When a court orders a party to move out of a residence, that is a mandatory injunction, which is automatically stayed upon appeal. But if the court also orders the sale of the property, the order is stayed on appeal only if a bond is given. And if the parties later stipulate to a different […]

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September 24, 2021
$1 Billion LA Homelessness Injunction Reversed by 9th Circuit: Judge's Independent Factual Investigation Was Improper

Judge David O. Carter of the Central District of California made national news when he ordered Los Angeles to put up $1 billion to address its homelessness crisis. But that order was based on claims the plaintiffs did not allege, relief the plaintiffs did not request, and evidence the plaintiffs did not adduce. While trial […]

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August 18, 2021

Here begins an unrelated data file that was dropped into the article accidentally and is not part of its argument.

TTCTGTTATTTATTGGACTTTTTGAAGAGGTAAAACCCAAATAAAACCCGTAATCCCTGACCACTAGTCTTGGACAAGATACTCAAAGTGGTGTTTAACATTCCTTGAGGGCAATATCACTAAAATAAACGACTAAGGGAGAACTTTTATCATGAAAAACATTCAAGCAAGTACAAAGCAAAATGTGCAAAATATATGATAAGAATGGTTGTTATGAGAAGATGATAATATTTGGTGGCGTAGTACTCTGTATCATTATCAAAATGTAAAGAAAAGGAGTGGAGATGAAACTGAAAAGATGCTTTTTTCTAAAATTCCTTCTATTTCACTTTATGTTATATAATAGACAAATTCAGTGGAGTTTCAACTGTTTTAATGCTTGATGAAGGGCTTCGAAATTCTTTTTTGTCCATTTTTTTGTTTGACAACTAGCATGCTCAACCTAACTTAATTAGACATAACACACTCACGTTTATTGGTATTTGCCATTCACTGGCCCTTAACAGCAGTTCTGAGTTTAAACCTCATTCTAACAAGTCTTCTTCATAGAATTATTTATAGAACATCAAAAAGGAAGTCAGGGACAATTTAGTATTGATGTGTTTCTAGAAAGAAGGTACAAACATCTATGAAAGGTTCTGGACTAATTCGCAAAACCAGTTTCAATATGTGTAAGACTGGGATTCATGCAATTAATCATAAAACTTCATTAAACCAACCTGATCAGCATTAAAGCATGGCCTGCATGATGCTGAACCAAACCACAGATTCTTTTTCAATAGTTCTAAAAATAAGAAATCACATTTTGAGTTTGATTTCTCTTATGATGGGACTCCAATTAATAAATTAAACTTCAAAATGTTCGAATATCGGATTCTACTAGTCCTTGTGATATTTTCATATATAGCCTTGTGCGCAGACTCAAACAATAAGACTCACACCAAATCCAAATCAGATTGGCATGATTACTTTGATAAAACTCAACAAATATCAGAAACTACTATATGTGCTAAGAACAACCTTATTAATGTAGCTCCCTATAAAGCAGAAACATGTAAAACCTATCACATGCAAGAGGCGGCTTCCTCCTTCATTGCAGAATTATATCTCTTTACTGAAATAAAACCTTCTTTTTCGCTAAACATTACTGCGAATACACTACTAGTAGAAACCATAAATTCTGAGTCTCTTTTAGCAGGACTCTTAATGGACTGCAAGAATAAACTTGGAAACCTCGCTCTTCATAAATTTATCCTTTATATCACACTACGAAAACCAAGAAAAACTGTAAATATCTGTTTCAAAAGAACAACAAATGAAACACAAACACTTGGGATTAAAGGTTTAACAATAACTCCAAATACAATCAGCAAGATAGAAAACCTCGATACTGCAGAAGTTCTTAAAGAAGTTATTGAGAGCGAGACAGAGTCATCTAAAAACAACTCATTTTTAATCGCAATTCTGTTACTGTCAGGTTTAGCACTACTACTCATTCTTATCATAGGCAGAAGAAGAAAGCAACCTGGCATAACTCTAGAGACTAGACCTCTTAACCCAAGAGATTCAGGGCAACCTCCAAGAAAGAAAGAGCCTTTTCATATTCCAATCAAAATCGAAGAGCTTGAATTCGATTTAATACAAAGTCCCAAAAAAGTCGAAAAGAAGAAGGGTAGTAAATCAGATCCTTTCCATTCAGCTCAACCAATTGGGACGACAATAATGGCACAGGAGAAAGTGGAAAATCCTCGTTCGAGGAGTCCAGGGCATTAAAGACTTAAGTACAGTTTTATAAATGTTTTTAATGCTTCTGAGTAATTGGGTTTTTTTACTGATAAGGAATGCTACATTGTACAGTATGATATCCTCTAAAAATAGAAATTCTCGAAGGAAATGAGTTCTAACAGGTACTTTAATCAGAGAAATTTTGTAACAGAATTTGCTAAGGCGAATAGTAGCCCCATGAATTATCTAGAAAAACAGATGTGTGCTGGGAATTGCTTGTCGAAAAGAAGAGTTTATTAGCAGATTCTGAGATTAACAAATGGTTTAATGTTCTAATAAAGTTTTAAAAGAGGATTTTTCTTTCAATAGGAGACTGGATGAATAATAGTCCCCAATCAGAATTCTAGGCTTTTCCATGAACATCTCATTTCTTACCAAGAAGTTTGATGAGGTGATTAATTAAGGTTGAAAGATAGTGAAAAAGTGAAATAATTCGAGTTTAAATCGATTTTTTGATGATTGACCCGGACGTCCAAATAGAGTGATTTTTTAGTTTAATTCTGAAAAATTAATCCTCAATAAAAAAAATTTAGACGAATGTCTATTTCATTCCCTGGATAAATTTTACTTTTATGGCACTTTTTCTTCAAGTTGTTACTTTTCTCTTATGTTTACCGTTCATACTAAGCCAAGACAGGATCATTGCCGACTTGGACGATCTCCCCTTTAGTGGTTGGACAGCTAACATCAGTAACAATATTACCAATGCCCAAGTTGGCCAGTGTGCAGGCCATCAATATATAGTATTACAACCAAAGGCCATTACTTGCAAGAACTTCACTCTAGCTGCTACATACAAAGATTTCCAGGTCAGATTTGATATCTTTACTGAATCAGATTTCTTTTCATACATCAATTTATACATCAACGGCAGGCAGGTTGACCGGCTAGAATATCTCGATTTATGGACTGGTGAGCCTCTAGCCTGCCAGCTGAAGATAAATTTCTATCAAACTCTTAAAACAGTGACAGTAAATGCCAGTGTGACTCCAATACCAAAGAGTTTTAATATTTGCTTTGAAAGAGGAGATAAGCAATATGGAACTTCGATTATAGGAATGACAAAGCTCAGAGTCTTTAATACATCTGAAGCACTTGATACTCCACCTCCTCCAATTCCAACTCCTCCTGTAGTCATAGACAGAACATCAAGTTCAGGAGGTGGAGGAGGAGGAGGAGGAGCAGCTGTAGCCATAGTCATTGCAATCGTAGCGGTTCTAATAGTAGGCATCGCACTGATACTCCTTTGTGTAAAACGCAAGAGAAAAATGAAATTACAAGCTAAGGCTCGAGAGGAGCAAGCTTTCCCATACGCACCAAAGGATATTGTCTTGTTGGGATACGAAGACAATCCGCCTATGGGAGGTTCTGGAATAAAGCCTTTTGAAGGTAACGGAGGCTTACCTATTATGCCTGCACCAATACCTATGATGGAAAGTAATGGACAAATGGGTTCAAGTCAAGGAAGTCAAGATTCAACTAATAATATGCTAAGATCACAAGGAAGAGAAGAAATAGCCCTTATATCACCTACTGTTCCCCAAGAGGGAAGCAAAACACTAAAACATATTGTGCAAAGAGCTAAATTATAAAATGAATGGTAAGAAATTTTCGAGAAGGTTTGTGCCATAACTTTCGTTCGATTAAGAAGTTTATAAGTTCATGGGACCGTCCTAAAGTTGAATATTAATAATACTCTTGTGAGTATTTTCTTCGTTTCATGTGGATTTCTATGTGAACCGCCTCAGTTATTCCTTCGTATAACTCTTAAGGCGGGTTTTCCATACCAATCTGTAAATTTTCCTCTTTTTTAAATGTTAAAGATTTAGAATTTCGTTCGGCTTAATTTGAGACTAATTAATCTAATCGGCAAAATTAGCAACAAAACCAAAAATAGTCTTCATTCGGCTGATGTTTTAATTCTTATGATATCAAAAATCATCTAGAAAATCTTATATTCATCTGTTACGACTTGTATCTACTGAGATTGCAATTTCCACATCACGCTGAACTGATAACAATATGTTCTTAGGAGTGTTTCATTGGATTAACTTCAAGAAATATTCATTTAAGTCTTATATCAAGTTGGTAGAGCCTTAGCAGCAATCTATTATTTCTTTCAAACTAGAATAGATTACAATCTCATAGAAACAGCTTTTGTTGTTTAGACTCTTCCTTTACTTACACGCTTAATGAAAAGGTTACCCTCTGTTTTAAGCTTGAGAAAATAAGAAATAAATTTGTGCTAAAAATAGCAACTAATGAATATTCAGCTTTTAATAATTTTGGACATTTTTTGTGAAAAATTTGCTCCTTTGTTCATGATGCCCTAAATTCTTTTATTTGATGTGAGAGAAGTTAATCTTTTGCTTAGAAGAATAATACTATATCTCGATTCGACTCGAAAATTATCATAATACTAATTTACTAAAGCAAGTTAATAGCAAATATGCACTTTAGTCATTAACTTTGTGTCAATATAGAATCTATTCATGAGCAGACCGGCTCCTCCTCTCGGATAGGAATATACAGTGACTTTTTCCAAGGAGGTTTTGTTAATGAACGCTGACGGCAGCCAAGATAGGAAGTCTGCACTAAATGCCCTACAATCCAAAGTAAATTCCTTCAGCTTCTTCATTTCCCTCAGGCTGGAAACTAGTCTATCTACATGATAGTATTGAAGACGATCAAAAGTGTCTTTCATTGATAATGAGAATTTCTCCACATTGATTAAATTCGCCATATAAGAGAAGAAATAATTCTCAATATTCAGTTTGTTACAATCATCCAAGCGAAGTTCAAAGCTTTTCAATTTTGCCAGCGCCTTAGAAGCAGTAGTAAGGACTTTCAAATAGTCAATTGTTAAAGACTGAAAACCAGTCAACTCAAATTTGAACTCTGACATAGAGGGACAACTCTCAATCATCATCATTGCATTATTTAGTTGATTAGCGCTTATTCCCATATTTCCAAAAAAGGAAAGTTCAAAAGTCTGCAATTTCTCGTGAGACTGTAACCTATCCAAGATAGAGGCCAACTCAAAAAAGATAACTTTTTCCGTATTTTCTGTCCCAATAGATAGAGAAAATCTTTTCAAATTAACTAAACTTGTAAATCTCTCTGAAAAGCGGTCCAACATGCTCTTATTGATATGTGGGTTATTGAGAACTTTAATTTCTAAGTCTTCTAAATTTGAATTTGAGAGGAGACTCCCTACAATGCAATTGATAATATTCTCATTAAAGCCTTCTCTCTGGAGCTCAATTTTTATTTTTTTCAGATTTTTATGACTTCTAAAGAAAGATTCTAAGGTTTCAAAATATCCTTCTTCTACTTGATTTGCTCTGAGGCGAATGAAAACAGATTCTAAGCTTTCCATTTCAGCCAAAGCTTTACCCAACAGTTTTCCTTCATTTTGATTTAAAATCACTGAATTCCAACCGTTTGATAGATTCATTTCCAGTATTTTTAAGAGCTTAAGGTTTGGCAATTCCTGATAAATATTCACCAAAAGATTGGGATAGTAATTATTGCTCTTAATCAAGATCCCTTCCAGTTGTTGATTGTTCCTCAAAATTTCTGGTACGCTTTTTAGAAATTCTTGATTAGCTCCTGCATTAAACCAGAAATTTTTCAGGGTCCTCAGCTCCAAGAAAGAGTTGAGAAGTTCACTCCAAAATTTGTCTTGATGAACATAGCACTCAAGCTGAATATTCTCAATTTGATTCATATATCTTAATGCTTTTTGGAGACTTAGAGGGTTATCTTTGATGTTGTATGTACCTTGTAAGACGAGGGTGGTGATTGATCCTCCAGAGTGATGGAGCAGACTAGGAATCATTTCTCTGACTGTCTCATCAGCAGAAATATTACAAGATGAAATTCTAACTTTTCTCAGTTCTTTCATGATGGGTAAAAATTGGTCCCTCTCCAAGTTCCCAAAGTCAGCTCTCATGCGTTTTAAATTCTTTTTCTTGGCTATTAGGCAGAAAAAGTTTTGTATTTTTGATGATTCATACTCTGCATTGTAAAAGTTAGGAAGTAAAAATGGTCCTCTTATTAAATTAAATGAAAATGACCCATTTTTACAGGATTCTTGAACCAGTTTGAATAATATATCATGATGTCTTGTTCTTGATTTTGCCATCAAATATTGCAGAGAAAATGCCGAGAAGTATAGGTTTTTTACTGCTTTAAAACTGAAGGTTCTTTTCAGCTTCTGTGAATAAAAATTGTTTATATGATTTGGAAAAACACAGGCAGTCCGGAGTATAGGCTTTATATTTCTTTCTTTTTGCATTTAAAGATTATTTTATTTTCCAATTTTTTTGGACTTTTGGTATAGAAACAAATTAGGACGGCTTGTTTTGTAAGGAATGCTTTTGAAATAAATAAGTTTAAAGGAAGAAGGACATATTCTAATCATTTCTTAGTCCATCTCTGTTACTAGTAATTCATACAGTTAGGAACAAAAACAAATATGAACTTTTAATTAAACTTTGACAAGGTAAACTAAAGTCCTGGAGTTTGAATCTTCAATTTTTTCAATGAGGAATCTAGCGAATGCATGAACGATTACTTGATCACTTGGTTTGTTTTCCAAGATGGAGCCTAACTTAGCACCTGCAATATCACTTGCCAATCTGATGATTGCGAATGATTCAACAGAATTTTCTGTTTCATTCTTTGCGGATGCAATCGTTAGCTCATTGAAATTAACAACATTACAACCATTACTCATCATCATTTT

Are Injunctions Stayed on Appeal? Cal. Supreme Court Says Issue Is "Ripe for Reexamination"

The California Supreme Court in *Daly v. San Bernardino County Board of Supervisors* (Aug. 9, 2021) ___ Cal.5th ___ has decided one particular area of the law is unclear and needs "reexamination." When a trial court grants an injunction, and the injunction is appealed, does the injunction still apply during the appeal? When the Board of […]

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"A judge is a law student who grades his own papers."

— H.L. Mencken

"So far as the beginnings of law had theories, the first theory of liability was in terms of a duty to buy off the vengeance of him to whom an injury had been done whether by oneself or by something in one's power. The idea is put strikingly in the Anglo-Saxon legal proverb, 'Buy spear from side or bear it,' that is, buy off the feud or fight it out."